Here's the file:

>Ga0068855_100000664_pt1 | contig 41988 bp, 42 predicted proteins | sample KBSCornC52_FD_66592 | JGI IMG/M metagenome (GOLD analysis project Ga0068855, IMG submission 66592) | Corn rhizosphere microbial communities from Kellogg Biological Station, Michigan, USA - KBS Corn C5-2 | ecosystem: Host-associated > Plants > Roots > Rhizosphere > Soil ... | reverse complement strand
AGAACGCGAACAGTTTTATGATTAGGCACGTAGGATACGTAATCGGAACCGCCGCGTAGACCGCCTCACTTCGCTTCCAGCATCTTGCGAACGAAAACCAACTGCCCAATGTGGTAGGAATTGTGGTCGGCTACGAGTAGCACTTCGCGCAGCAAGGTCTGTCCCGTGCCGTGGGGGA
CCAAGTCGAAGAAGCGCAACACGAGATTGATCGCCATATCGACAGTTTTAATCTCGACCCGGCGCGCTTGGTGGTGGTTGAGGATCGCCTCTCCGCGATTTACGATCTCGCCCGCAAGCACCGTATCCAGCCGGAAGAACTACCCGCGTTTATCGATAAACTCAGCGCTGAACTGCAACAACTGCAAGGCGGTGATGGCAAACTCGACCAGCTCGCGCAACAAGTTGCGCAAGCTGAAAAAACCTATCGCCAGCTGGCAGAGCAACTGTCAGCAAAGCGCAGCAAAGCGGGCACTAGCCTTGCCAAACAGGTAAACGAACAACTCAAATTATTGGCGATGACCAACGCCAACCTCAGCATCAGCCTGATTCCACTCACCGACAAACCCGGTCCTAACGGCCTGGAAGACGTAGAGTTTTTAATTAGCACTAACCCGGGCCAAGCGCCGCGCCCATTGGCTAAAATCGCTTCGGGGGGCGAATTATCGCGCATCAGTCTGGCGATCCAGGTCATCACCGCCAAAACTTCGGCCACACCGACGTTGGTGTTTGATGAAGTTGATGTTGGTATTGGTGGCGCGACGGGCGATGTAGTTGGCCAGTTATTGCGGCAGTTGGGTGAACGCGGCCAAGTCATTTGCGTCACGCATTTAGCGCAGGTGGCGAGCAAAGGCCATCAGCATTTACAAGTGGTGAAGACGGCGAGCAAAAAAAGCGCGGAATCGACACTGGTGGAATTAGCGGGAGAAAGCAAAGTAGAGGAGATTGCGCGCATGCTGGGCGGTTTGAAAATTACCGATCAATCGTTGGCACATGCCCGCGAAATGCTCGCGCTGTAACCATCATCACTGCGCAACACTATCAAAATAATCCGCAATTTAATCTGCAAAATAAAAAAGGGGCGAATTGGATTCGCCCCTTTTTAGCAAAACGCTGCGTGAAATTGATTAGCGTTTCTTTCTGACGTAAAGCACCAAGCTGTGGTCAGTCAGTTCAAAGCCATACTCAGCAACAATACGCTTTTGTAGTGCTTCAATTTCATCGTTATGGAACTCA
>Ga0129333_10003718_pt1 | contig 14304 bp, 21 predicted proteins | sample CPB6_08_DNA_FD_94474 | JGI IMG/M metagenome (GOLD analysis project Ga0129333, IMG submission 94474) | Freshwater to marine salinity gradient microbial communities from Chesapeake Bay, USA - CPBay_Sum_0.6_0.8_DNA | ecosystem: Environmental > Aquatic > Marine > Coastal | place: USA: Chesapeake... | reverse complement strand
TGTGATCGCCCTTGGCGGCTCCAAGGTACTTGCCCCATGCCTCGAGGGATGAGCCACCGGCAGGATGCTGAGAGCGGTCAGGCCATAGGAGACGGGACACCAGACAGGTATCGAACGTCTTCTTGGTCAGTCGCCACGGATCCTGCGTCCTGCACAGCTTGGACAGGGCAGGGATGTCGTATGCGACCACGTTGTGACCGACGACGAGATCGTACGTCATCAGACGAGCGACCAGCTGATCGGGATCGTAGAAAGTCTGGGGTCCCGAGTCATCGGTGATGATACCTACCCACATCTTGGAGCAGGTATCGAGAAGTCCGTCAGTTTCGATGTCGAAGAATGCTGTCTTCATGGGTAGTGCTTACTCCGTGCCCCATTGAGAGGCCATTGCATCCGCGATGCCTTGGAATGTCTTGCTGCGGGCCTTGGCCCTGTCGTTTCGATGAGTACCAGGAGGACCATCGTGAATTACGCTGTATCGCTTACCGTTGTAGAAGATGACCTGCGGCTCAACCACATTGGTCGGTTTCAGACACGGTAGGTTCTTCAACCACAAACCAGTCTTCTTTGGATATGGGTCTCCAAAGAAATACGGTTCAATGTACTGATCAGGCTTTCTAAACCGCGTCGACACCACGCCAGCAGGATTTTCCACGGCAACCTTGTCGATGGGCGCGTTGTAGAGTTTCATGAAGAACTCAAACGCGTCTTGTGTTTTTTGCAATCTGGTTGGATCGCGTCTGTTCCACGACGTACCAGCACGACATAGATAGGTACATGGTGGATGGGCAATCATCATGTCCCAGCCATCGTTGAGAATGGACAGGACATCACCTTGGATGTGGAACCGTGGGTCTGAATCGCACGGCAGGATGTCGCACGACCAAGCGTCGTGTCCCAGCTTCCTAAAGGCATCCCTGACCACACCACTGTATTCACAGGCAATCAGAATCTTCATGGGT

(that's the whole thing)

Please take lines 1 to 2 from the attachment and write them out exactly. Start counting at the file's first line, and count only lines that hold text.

>Ga0068855_100000664_pt1 | contig 41988 bp, 42 predicted proteins | sample KBSCornC52_FD_66592 | JGI IMG/M metagenome (GOLD analysis project Ga0068855, IMG submission 66592) | Corn rhizosphere microbial communities from Kellogg Biological Station, Michigan, USA - KBS Corn C5-2 | ecosystem: Host-associated > Plants > Roots > Rhizosphere > Soil ... | reverse complement strand
AGAACGCGAACAGTTTTATGATTAGGCACGTAGGATACGTAATCGGAACCGCCGCGTAGACCGCCTCACTTCGCTTCCAGCATCTTGCGAACGAAAACCAACTGCCCAATGTGGTAGGAATTGTGGTCGGCTACGAGTAGCACTTCGCGCAGCAAGGTCTGTCCCGTGCCGTGGGGGA